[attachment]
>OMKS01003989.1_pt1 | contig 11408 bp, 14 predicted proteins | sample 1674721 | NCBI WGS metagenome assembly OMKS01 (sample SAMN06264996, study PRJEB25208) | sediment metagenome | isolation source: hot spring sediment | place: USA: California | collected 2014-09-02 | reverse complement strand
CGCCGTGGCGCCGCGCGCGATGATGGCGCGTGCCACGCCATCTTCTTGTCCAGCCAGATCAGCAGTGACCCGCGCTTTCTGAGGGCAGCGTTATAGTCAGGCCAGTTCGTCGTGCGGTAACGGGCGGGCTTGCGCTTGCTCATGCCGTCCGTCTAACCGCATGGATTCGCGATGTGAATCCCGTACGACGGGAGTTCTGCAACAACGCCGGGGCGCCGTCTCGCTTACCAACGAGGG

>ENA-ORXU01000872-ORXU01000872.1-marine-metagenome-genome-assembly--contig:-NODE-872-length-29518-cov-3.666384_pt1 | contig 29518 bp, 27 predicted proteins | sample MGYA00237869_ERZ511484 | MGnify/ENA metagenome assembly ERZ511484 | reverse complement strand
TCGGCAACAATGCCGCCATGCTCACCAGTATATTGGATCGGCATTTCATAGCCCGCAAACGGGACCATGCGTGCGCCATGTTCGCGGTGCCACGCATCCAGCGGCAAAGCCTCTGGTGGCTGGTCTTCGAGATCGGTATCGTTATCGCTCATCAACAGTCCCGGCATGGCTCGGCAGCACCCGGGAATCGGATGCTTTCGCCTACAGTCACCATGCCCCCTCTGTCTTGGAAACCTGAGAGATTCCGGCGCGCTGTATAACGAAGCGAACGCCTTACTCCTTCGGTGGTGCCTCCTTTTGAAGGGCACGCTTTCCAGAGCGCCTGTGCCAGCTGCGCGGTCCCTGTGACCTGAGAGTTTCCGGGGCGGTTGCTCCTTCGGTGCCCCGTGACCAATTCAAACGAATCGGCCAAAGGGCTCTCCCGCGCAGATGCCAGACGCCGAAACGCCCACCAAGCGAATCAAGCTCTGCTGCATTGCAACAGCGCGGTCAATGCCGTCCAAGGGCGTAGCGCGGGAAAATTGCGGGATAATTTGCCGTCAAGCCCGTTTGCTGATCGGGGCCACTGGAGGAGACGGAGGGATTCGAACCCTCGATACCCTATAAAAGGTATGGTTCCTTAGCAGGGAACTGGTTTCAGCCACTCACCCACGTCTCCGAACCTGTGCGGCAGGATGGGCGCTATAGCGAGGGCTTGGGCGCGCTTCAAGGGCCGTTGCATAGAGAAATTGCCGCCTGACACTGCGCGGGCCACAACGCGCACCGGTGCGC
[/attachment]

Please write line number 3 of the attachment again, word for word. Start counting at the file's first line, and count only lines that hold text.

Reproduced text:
>ENA-ORXU01000872-ORXU01000872.1-marine-metagenome-genome-assembly--contig:-NODE-872-length-29518-cov-3.666384_pt1 | contig 29518 bp, 27 predicted proteins | sample MGYA00237869_ERZ511484 | MGnify/ENA metagenome assembly ERZ511484 | reverse complement strand